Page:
Toward a population genetic framework of developmental evolution: The costs, limits, and consequences of phenotypic plasticity

Emilie C. Snell-Rood, James David Van Dyken, Tami Cruickshank, Michael J. Wade, Armin P. Moczek

Research output: Contribution to journalReview article

167 Scopus citations

Abstract

Adaptive phenotypic plasticity allows organisms to cope with environmental variability, and yet, despite its adaptive significance, phenotypic plasticity is neither ubiquitous nor infinite. In this review, we merge developmental and population genetic perspectives to explore costs and limits on the evolution of plasticity. Specifically, we focus on the role of modularity in developmental genetic networks as a mechanism underlying phenotypic plasticity, and apply to it lessons learned from population genetic theory on the interplay between relaxed selection and mutation accumulation. We argue that the environmental specificity of gene expression and the associated reduction in pleiotropic constraints drive a fundamental tradeoff between the range of plasticity that can be accommodated and mutation accumulation in alternative developmental networks. This tradeoff has broad implications for understanding the origin and maintenance of plasticity and may contribute to a better understanding of the role of plasticity in the origin, diversification, and loss of phenotypic diversity.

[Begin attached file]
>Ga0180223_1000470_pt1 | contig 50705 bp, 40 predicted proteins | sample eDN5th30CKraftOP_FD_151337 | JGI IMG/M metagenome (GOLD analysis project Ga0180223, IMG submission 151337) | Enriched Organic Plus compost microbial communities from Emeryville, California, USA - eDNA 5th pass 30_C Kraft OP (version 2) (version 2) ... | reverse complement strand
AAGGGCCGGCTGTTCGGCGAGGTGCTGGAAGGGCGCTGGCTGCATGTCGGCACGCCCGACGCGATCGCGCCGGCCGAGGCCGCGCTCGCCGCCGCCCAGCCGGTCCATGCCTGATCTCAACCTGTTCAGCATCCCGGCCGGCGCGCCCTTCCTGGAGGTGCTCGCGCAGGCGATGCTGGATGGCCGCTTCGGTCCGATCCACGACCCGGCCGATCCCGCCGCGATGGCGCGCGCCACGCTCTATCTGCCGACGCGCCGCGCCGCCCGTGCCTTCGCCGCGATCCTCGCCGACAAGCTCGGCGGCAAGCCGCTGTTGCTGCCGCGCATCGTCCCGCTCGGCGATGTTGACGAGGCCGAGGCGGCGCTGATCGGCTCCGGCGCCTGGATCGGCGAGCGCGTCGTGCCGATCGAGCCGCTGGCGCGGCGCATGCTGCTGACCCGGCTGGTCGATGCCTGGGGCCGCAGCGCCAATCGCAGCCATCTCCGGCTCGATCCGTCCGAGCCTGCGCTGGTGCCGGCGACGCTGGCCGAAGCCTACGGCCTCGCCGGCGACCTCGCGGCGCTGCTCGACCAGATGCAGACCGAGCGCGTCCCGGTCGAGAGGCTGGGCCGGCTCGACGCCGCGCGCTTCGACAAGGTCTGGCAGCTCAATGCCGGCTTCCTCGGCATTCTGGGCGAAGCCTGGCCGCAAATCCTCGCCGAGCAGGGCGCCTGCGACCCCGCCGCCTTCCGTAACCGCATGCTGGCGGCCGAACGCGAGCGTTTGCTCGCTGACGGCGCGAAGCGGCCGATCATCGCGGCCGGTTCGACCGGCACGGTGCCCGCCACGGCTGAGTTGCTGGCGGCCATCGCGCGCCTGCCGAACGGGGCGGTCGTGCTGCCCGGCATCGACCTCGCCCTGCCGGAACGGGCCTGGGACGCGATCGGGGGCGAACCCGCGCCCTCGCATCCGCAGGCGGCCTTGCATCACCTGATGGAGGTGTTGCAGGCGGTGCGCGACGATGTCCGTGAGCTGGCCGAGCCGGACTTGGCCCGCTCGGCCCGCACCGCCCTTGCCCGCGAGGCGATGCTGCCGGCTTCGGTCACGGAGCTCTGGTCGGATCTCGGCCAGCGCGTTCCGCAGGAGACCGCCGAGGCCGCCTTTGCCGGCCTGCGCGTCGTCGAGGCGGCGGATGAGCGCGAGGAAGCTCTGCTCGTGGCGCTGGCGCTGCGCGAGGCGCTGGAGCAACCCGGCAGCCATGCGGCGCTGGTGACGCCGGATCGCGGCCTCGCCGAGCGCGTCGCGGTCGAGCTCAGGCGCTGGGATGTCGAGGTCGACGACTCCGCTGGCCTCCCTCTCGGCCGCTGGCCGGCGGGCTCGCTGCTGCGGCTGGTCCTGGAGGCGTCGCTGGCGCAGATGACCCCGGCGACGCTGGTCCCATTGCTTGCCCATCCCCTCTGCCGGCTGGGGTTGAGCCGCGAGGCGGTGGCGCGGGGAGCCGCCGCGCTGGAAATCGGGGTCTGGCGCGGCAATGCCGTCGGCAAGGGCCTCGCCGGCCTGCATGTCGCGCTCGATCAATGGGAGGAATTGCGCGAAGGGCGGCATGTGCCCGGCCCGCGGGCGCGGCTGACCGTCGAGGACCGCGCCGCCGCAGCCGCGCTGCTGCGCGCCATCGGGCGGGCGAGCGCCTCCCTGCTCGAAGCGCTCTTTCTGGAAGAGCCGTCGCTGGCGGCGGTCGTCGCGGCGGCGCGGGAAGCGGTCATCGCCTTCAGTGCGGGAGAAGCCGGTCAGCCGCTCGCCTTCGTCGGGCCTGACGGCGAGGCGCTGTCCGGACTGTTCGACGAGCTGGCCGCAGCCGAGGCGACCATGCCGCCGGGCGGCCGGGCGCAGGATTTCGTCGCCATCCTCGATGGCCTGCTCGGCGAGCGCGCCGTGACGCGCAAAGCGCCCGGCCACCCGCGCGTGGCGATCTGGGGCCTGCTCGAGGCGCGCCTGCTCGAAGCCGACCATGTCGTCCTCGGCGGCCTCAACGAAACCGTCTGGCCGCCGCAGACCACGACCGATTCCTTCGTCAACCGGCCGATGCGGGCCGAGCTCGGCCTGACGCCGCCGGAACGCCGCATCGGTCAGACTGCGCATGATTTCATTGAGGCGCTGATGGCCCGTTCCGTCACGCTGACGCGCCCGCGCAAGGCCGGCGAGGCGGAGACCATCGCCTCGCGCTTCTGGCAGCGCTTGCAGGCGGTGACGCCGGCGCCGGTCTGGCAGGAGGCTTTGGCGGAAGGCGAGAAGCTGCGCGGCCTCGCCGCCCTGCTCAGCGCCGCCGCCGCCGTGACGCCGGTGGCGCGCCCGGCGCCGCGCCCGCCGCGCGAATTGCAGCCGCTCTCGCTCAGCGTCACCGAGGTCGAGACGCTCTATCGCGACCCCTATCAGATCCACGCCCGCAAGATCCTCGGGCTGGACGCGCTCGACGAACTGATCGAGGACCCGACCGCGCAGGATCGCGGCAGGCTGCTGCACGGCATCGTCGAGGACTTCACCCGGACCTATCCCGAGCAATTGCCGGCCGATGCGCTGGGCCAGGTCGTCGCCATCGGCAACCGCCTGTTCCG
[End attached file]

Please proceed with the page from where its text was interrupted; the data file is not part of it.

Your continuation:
Original languageEnglish (US)
Pages (from-to)71-81
Number of pages11
JournalBioEssays
Volume32
Issue number1
DOIs
StatePublished - 2010

Keywords

  • Costs and limits
  • Development
  • Modularity
  • Mutation accumulation
  • Phenotypic plasticity
  • Pleiotropy
  • Relaxed selection

ASJC Scopus subject areas

  • Biochemistry, Genetics and Molecular Biology(all)

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